Dueling Democrat Defense Alternatives Pt. 1
Recently 2 liberal think tanks issued reports on how future US Defense Policy as well as its composition should be shaped. I must admit that both have merit outside “business as usual” of buying anything the Pentagon asks for. Considering we now have a Democrat majority in Congress as well as in control of the White House, some if not quite a few of these proposals will see the light of day. For the first posting we present this by Lawrence Korb and Company at the Center for American Progress titled Building a Military for the 21st Century New Realities, New Priorities (followed by my commentary):
Ground forces recommendations (Army and Marines)
- Continue increasing the size of U.S. ground forces without lowering standards. Also, enlarge the recruiting pool by dropping the ban on women serving in ground combat units and repealing the “Don’t Ask, Don’t Tell” law.
- Slow down Future Combat Systems and cut the program’s procurement, research, and design budgets by a third over the next four years.
- Move forward slowly on the Brigade Combat Team model, but carefully review the operations of the Maneuver Enhancement Brigades and determine whether more are needed.
- Maintain funding for the Joint Light Tactical Vehicle at the current level, allowing for development and testing, but delay production in favor of purchasing M-ATV armored vehicles for Afghanistan.
Naval forces recommendations
- Cancel the Zumwalt-class DDG-1000 destroyer and build two Arleigh Burke-class DDG-51 destroyers a year for the next four years.
- Keep SSN-774 attack submarine production steady at one per year instead of ramping up to two per year in FY 2013.
- Move forward with current plans for the Littoral Combat Ship.
- Deploy the Gerald R. Ford (CVN-78) aircraft carrier but delay the construction of the CVN-79 aircraft carrier for five years.
- Cancel the LPD-26 amphibious ship and move forward with the Maritime Prepositioning Force (Future).
Air forces recommendations (Army, Air Force, Navy, and Marines)
- End production of the F-22 Raptor immediately at 183 planes.
- Continue development of the F-35 Lightning II Joint Strike Fighter, but do not start full-scale production until flight tests have been completed.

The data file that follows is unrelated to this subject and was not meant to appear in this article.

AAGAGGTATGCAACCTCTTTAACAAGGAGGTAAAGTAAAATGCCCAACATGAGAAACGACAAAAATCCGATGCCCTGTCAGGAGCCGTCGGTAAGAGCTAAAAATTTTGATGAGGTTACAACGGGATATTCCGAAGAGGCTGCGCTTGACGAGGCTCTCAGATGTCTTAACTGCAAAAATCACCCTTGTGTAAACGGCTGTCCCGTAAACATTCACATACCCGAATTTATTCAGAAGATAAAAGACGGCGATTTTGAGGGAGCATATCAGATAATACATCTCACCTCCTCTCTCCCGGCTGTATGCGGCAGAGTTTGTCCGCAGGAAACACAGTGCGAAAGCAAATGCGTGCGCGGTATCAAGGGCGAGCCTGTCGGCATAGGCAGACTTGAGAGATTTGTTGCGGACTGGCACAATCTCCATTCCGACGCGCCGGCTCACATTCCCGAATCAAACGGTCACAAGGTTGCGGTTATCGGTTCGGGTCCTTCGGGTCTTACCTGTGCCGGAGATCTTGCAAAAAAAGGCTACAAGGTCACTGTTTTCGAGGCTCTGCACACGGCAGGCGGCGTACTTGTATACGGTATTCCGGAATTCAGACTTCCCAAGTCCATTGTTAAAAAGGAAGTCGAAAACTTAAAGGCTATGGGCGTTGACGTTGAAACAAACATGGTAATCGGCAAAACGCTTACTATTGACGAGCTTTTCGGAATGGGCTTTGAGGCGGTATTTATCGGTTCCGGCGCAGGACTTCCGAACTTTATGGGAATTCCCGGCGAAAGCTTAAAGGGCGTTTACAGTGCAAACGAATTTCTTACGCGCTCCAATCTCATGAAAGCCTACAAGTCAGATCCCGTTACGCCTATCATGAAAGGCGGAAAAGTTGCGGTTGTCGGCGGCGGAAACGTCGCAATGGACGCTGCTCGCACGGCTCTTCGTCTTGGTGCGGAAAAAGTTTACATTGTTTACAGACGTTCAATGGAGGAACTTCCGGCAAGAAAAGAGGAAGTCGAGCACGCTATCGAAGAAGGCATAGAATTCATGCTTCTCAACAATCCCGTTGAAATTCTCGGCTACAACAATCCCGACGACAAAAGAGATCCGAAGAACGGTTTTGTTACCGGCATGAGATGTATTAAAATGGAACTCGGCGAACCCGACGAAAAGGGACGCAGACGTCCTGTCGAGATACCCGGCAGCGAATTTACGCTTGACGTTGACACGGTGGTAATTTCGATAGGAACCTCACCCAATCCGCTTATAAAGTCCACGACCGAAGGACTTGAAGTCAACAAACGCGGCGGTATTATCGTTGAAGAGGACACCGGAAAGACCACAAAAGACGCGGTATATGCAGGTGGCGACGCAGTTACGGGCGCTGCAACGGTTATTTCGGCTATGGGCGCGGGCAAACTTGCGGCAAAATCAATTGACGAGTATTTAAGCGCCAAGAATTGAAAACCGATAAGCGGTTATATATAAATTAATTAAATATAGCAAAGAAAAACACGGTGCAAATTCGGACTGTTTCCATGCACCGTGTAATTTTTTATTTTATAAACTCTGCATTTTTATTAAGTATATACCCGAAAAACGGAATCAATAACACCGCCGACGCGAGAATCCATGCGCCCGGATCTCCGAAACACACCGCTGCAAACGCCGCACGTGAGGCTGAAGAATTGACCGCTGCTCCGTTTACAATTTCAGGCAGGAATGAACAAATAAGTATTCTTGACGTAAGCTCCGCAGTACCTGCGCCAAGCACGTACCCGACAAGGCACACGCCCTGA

- Buy F-16 Block 60 fighters, two wings of MQ-9 Reaper drones, and 69 F/A-18E/F Super Hornets to make up for the anticipated gap in fighter aircraft.
- Cancel the MV-22 Osprey and substitute cheaper helicopters while continuing production of the CV-22.
- Build more C-17 cargo aircraft.
- Move forward on the KC-X.
- Substitute MQ-1C Warrior drones for Armed Reconnaissance Helicopters.
- Move forward on the new long-range bomber.
Missile defense recommendations
- Cancel unproven missile defense programs.
- Halt deployment of the ground-based missile defense system until it has proven itself in realistic operational tests.
- Continue work and testing on lower-risk missile defense systems.
- Stop deployment of the missiles and radars in Poland and the Czech Republic until the system has been adequately tested.
These recommendations would save the Department of Defense $38.6 billion over the next four years.
Concerning ground forces, we find it interesting that there is a call for increase troops strength, since the administration is planning to downsize our overseas commitments as soon as possible. Usually after a war you downsize manpower, and garner the savings for equipment replacement. But whatever. Future Combat is also a sad spectacle of waste and we would continue buying Stryker vehicles as our tank of the future. As for the Hummer replacement, we think this vehicle got a premature bum rap in Iraq, and seeing it is doubtful we will fight another such major insurgency anytime soon, we might could put this off with more purchases of existing types.
For Naval Forces, certainly cancel the over-priced and over-sized Zumwalt, but also delay any planned new DDG-51s. How many battleships do we need considering there are 60 in service of building, with the first only about 20 years old? Savings should go toward building a true littoral fleet, experimenting with mothership type vessels to replace the costly and little-used amphibious fleet, plus more submarines. We think 2 per year is a bare minimum to maintain 50 in service, though 75 attack subs would be welcome. I would also delay any new carrier for another decade including the Ford class, and see about reducing the cost of LCS by making it more austere.
I appreciate the USAF proposals the most here. Yes, cancel practically every one of these 5th Gen fighters, buy off-the-shelf F-16s and increase use of UCAVs. An A-10 replacement should be put on the fast track, with armed drones not out of the question if feasible. Certainly I would replace the entire 180 plane fleet of our well-used and battleworn C-17s with a like number, as well as replace ancient C-130s with the J model or older new build models if necessary.
As for missile defense, I have thought long and hard about whether we need this capability or not, and I have come to the conclusion that once again the Pentagon is gearing a horribly expensive and complicated technology toward a minor Third World threat. I believe if we must have missile defense it should be based in the US at the most sensitive targets, perhaps our capital city?